Lurianic Kabbalah became the definitive school of Kabbalistic thought, and had a dramatic impact on the world. Eminent contemporary scholars are only now discovering the profound influence this great Renaissance Kabbalist had on such intellectual luminaries as Sir Isaac Newton.

The Ba’al Shem Tov
Rav Israel ben Eliezer was born in 1698, in Poland, and passed away there in 1760. During his lifetime he was known as the Ba’al Shem Tov (Master of the Holy Name).

Although the Ba’al Shem Tov was attacked by more traditional factions, the movement to re-awaken Kabbalah that he founded quickly gained a vast following.

Rav Ashlag
Rav Ashlag wrote and published many great works including the Talmud Eser Sefirot (The Study of the Ten ‘Sefirot’) and his ‘Sulam’ Commentary on The Zohar, part of which makes up the present volumes. The work comprises a translation of The Zohar from Aramaic to Hebrew, as well as a detailed commentary and interpretation.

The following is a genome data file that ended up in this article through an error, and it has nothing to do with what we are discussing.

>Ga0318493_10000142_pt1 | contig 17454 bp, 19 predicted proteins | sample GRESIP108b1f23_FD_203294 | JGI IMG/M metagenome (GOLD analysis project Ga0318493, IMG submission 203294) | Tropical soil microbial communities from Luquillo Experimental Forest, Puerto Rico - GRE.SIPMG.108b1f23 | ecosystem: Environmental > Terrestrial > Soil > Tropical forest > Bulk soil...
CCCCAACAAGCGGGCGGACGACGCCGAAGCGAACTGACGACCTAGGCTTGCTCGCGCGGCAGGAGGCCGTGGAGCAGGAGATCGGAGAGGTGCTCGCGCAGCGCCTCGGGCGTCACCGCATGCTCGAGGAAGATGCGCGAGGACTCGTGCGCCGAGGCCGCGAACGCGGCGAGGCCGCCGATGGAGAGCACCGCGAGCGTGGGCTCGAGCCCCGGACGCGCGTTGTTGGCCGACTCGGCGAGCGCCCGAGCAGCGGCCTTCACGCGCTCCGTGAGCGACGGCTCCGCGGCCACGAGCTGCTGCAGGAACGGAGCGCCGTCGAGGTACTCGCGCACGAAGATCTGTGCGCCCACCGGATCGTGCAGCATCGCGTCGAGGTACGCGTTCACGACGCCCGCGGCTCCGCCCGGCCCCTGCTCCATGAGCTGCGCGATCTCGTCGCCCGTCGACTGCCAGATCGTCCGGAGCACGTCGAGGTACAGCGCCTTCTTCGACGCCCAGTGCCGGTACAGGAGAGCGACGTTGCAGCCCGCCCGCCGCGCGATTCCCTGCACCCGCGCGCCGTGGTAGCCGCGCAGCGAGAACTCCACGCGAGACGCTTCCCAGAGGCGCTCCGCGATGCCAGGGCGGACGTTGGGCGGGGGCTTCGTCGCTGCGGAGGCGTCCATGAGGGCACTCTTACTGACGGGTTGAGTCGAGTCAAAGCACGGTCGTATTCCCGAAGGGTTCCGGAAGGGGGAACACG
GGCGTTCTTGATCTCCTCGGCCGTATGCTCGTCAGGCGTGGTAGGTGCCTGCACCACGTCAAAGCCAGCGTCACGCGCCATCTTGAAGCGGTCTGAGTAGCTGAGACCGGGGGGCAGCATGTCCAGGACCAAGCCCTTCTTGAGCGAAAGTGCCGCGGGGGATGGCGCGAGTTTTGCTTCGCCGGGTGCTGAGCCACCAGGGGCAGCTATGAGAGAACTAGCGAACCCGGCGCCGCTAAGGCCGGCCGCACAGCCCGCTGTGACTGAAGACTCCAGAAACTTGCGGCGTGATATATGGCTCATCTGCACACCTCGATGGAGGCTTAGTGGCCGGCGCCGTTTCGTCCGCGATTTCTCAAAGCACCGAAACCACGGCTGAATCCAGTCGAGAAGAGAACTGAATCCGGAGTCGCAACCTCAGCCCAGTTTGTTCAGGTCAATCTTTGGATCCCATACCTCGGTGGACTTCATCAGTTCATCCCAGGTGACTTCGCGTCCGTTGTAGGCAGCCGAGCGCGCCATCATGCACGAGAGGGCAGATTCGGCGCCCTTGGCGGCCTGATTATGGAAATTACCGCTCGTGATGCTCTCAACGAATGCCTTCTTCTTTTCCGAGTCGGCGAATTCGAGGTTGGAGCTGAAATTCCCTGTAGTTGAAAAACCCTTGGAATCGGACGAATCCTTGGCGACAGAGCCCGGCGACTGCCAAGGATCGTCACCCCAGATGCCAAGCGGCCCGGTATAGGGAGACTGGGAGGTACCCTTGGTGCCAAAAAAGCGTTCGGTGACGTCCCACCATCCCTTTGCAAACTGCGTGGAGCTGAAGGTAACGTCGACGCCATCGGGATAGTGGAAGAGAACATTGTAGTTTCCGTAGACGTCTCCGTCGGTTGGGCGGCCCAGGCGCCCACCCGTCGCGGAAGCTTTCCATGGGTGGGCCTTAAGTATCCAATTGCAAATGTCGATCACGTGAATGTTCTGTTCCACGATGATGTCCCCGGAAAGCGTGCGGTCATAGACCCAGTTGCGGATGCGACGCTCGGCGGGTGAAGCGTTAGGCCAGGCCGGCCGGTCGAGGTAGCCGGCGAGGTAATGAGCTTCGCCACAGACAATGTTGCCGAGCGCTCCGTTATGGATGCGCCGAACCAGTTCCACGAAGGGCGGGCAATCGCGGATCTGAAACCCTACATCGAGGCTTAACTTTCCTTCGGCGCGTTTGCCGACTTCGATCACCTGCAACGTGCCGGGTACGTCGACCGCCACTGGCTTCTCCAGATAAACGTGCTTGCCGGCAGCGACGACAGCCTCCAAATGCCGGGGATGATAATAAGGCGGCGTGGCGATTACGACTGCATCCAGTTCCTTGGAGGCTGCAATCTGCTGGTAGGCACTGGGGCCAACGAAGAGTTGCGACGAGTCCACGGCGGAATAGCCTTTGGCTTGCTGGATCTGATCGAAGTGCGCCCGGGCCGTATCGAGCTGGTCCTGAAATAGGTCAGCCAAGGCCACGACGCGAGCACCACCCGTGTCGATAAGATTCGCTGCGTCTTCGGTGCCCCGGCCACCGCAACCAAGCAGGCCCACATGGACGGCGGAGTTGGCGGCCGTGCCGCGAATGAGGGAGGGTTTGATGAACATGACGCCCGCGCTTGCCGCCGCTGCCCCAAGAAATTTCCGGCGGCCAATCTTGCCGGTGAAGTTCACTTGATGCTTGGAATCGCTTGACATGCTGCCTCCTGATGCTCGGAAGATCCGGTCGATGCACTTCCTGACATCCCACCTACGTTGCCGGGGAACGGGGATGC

Rav Ashlag formalised the Kabbalah Centre in the city of Jerusalem in 1922.
Many leading rabbis of his generation applauded this historic opening. Others vehemently opposed it, fanning the flames of controversy that surrounded the dissemination of this spiritual wisdom. Rav Ashlag faced scorn and physical violence in his decision to share this wisdom with his contemporaries.

Rav Brandwein
Rav Brandwein succeeded the great Rav Ashlag as the spiritual leader of the Kabbalah Centre. Before his death, Rav Ashlag told Rav Brandwein that he would soon merit his own students, and that one of them would help bring this wisdom to the world, amid great protest and scorn.
A gentle and devout soul, Rav Brandwein was a man of the people. He evoked a deep love in all those with whom he came in contact. Both atheists and pious men had great reverence for him.

The Rav and Karen Berg
The Kabbalist Rav Berg carries on the legacy of illustrious masters seeking to bring the long-hidden wisdom of Kabbalah to the world. Together with Karen Berg, his wife, they brought Kabbalah out of obscurity. In so doing, the Rav faced criticism and even violence from those determined to restrict kabbalistic wisdom from the people.